Thursday, January 7, 2021

He Needs To Go Now

It appears that administration “officials have started discussing the possibility of invoking the 25th Amendment to remove President Trump from office, according to a source familiar with the matter.

“Officials have exchanged calls and messages about the extraordinary measure, which would require a majority of Cabinet officials plus Vice President Pence to declare to Congress that Trump is unable to fulfill his duties as president.” [1]

Your humble servant suggested this very thing on another occasion [2], but inciting insurrection might convince the responsible officers that the time has come.

Why now? His presidency will end on January 20th, just a few days hence.

But the problem is, he will be president until January 20th. While he isn’t likely to get the cooperation of the military in his yen to seize power, he nonetheless controls a massive governmental apparatus. Given that he appears to be completely off his rocker, it’s probably not a good idea to allow him to retain possession of it for even a short time. It would be bad for national security for the ship of state to be essentially rudderless until Joe Biden’s inauguration.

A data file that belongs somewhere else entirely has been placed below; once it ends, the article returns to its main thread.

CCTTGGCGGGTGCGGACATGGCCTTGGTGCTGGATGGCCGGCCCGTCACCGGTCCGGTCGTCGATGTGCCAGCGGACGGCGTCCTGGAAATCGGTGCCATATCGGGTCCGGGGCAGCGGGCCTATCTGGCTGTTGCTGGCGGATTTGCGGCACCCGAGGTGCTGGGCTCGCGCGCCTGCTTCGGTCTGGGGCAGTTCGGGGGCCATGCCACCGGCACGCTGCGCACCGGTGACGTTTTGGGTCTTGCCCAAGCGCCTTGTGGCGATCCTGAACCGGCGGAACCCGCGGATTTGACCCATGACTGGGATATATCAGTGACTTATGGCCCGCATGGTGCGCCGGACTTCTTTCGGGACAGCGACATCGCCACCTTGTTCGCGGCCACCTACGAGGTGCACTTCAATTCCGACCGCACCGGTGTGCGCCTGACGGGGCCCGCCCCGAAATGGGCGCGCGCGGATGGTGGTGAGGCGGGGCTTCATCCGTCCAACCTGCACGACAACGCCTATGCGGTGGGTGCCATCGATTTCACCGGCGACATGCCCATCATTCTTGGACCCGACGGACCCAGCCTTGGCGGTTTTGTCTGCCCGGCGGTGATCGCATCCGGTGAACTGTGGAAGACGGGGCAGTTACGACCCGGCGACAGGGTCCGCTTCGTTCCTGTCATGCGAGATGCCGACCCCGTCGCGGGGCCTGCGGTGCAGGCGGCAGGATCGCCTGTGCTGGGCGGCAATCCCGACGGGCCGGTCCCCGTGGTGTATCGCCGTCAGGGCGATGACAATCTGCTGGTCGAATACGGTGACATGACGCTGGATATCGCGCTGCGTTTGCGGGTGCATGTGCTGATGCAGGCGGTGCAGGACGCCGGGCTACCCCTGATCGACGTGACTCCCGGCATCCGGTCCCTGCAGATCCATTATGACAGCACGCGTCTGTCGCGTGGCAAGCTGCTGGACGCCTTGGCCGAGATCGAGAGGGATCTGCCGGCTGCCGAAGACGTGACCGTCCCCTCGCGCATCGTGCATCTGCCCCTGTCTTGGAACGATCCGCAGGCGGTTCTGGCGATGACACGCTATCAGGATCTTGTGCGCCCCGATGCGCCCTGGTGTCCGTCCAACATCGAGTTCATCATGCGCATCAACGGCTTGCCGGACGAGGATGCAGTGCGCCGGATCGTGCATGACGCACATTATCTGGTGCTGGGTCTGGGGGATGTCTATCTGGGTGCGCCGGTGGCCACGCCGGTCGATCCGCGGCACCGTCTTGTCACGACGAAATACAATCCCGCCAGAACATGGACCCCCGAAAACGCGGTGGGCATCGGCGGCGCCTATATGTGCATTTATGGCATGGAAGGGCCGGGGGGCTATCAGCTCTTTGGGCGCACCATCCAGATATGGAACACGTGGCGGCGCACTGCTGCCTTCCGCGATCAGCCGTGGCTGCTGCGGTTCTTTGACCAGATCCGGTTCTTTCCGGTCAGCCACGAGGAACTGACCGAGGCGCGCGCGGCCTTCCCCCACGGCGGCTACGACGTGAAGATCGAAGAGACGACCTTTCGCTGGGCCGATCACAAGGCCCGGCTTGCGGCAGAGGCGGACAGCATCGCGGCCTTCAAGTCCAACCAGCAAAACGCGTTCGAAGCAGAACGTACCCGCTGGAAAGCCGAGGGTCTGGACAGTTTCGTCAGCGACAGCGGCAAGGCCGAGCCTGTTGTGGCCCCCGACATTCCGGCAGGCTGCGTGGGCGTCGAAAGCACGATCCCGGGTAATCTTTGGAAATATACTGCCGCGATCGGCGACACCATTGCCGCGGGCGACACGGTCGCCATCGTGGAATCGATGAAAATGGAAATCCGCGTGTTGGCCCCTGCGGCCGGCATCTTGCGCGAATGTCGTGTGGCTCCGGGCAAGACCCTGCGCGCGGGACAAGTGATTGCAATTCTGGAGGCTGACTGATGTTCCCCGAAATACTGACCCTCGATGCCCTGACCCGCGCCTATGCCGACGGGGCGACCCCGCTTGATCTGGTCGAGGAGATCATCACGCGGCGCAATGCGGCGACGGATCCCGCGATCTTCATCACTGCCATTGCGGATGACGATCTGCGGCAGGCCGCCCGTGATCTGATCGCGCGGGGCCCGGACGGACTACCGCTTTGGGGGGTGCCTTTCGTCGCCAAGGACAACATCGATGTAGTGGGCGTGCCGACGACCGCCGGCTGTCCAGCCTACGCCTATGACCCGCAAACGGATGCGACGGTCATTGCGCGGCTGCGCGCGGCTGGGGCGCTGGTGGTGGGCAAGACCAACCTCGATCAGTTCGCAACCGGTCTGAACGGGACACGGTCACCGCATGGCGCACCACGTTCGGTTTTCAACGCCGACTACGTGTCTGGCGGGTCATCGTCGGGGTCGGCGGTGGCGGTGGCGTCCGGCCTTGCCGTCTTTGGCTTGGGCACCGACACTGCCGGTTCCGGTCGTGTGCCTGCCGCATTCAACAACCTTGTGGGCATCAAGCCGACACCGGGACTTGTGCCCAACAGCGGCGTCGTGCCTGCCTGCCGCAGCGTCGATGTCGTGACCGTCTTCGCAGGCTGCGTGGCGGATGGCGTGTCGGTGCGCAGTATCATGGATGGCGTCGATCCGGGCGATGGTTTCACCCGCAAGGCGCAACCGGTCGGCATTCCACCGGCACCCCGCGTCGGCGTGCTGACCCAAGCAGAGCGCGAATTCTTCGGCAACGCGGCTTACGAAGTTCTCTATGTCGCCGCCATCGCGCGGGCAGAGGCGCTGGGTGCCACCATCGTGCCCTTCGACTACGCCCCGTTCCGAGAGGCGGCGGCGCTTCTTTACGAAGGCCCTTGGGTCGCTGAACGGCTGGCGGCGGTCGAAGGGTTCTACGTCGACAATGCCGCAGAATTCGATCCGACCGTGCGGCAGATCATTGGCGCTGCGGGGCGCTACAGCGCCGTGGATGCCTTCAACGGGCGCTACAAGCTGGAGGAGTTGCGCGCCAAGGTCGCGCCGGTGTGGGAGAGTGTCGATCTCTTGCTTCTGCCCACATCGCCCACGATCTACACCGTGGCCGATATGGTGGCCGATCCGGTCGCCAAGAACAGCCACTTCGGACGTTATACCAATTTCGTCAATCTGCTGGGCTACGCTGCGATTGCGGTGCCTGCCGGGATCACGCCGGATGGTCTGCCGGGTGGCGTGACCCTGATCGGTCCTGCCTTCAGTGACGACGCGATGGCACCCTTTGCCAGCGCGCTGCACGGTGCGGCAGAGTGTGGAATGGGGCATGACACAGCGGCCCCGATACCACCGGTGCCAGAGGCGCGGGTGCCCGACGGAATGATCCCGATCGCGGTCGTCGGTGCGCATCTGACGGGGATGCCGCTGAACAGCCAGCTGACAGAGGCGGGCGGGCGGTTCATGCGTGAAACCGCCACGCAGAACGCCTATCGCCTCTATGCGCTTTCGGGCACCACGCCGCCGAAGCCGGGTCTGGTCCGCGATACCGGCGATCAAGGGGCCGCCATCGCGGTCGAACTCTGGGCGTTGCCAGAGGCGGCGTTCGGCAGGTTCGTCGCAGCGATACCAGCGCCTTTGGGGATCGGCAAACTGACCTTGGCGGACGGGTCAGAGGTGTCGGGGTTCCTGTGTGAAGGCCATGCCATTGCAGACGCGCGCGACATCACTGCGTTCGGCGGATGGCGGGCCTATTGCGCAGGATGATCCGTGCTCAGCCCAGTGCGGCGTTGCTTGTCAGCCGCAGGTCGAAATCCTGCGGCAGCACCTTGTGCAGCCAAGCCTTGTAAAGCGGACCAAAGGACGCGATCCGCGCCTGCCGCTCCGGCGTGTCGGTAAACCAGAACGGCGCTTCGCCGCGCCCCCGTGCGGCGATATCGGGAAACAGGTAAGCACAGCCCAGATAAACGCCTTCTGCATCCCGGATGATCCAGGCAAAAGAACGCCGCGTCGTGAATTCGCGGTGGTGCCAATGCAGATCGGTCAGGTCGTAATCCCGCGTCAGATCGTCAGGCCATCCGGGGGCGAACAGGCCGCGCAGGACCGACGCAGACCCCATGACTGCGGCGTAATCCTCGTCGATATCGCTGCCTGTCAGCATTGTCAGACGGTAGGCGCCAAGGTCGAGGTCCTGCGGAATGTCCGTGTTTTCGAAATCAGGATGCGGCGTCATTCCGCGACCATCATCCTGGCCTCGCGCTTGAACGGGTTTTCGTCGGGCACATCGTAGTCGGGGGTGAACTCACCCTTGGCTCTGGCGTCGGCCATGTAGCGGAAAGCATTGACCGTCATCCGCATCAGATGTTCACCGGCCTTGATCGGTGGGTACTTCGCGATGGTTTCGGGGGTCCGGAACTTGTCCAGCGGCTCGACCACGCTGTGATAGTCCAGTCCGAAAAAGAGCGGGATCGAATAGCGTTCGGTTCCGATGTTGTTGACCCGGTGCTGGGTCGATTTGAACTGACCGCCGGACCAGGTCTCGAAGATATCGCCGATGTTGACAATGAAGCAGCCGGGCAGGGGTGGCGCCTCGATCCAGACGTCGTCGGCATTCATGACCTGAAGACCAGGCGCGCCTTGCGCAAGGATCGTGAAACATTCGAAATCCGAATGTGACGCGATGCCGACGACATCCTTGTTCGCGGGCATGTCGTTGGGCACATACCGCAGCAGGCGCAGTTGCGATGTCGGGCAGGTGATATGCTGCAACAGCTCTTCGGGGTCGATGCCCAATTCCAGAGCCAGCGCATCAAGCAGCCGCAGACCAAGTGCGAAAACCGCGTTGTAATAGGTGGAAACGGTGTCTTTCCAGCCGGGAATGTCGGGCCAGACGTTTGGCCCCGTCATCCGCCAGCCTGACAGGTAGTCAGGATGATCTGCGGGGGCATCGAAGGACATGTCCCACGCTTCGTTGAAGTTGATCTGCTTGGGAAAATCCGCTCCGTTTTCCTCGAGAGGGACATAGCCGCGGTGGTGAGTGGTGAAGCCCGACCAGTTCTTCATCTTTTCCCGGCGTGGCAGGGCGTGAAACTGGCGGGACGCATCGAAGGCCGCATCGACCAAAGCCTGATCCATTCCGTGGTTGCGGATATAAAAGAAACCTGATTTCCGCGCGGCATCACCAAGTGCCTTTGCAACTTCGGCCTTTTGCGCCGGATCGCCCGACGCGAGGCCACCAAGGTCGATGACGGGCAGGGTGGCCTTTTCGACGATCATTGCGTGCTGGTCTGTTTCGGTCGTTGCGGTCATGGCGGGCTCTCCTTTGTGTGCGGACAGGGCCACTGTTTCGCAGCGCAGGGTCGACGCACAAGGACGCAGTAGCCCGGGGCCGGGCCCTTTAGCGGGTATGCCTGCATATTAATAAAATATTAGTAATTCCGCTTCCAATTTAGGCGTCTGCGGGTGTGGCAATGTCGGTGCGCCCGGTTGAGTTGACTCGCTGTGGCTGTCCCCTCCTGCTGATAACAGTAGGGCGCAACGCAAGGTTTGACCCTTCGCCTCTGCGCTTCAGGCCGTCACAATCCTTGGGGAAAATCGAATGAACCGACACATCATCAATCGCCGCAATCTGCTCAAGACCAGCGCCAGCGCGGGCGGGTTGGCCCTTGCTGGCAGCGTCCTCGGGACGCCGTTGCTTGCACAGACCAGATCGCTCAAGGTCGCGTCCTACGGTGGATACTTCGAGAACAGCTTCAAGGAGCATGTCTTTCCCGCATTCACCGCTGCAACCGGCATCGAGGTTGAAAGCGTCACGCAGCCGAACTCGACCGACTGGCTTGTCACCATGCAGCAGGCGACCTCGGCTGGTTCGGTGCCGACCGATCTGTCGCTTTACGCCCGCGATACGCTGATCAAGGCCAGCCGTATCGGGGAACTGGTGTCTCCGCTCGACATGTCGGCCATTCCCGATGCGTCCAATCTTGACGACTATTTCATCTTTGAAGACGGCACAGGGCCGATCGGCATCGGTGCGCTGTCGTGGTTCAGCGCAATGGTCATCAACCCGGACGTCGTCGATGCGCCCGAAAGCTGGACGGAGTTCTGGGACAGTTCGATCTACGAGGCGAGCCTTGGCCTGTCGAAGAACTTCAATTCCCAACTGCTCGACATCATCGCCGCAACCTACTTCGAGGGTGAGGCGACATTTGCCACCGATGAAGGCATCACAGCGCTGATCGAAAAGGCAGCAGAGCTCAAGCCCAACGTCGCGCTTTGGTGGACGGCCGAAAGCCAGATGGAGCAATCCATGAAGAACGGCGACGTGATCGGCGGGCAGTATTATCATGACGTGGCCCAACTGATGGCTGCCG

There may be too many sycophants in his administration to pull off any 25th Amendment action, however. If so, there is another way.

No law prohibits a president from being impeached twice. And this time, Trump really did it.

Section 2383 of Title 18 of the United States Code provides that whoever “incites, sets on foot, assists, or engages in any rebellion or insurrection against the authority of the United States or the laws thereof, or gives aid or comfort thereto, shall be fined under this title or imprisoned not more than ten years, or both; and shall be incapable of holding any office under the United States.” [3] That seems to cover Trump’s behavior pretty well, and committing a federal felony is a legitimate ground for impeachment.

It’s also a legitimate ground for conviction on an impeachment.

But would there be enough Republican senators to convict? Mitch McConnell, for one, seems to have reached the end of his tolerance for Trump’s shenanigans, and he is in a position to be persuasive.

But we have to get this guy out of there. Now. Today. It might be difficult to come up with something crazier than inciting insurrection, but do we really want to test it out?